Scary: Legislators want states to print their own money

What would happen in the U.S. if states and private mints were allowed to print their own money? Not being an expert on currencies and monetary policy, I am hardly the person to attempt to answer that question. But even a monetary amateur can see that this could be a very risky idea. Fortunately, as things stand, the Constitution specifies that it’s the role of the federal government to print currency. [Although proponents of competing currencies argue that the Constitution does not limit currency creation to the federal government.]

But in the anti-government, anti-Federal-Reserve frenzy created by ultra-conservative ideologues, a little thing like a fundamental, Constitutional hurdle isn’t stopping some lawmakers from trying—or at least trying to make a point. Congressman Ron Paul and legislators in 15 states have suggested that state-specific money would be a sound alternative to what they call the “dollar monopoly” of the Federal Reserve.

And they’re not just talking about it: they’re introducing legislation to make it happen. In 2009, Congressman Paul introduced a bill into Congress, which he called the “Free Competition in Currency Act” (HR. 4248). It would have allowed private mints to print currency in the United States. This year, Virginia state legislator Bob Marshall introduced a bill that would enable his state to create its own currency, which would compete with the dollar. Similar bills have been introduced in: Washington, Idaho, Montana, Utah, Colorado, Oklahoma, Indiana, Tennessee, Georgia, South Dakota, North Dakota, Vermont, Iowa and New Hampshire.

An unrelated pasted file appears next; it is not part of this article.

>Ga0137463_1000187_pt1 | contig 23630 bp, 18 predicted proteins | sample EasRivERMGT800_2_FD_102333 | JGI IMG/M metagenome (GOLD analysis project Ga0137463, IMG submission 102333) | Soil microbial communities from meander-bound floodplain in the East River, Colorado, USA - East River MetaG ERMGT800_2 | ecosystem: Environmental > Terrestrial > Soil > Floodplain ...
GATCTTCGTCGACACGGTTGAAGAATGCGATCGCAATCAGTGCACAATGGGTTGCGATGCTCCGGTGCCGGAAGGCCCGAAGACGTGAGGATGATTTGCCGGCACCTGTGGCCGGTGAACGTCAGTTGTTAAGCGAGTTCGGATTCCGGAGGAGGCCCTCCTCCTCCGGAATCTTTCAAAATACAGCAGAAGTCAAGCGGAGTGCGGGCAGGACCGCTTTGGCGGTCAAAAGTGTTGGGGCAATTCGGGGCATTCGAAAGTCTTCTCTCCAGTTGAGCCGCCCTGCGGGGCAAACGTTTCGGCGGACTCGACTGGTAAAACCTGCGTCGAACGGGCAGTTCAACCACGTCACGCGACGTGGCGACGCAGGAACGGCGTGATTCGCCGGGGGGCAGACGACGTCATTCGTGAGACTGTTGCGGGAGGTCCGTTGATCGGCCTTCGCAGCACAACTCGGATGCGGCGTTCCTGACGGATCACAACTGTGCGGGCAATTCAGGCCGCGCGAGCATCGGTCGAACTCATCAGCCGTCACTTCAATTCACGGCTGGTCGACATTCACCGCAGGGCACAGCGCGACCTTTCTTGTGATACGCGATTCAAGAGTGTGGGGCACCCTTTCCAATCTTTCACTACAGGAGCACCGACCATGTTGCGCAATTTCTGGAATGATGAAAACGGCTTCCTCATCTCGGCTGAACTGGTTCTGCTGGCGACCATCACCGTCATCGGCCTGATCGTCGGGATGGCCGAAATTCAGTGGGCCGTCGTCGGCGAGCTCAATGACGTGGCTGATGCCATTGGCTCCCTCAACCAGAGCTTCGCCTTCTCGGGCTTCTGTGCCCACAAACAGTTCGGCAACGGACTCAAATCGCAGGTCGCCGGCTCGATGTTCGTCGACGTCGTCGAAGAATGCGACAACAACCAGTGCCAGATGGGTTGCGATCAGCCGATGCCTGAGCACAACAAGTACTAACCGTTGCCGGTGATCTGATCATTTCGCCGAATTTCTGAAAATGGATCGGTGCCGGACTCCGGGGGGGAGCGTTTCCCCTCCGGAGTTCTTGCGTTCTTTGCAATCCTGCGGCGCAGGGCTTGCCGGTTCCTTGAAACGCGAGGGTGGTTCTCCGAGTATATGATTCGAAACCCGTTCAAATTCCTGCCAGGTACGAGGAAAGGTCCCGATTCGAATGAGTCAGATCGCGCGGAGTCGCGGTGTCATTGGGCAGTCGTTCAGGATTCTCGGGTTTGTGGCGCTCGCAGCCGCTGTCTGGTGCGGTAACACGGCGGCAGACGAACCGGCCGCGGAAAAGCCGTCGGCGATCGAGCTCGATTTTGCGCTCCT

A few examples from 2011:

  • In February, a South Carolina state politician proposed a plan for the state to develop its own gold and silver-based currency, “in case the Federal Reserve collapses and hyper-inflation ensues.”
  • In Georgia, state Rep. Bobby Franklin introduced the Constitutional Tender Act, requiring “the exclusive use of gold and silver coin as tender in payment of debts by or to the state.” The coins he refers to are pre-1965 silver coins, silver eagles and gold eagles, which would be the “exclusive medium” the state could use to make any payments.
  • In May, Utah became the first state in the country to legalize gold and silver coins as currency. The law also will exempt the sale of the coins from state capital gains taxes. One Utah politician has also suggested cutting out the middleman entirely, and allowing the state’s residents to run their own mints.

I’ll leave it to those with knowledge far above my pay grade to make the constitutional and monetary-policy arguments for and against these proposals. But, in my view, they certainly give off more than a whiff of states-rights ideology. And they seem to me to be part of a larger, right-wing, anti-government effort that has yielded state lawsuits aiming to get health-care reform declared unconstitutional, bills that would allow states to opt out of the Affordable Care Act, and even Texas Governor Rick Perry’s sideways threat of secession.

Does anyone else find this to be a scary scenario, with existential issues for the United States of America?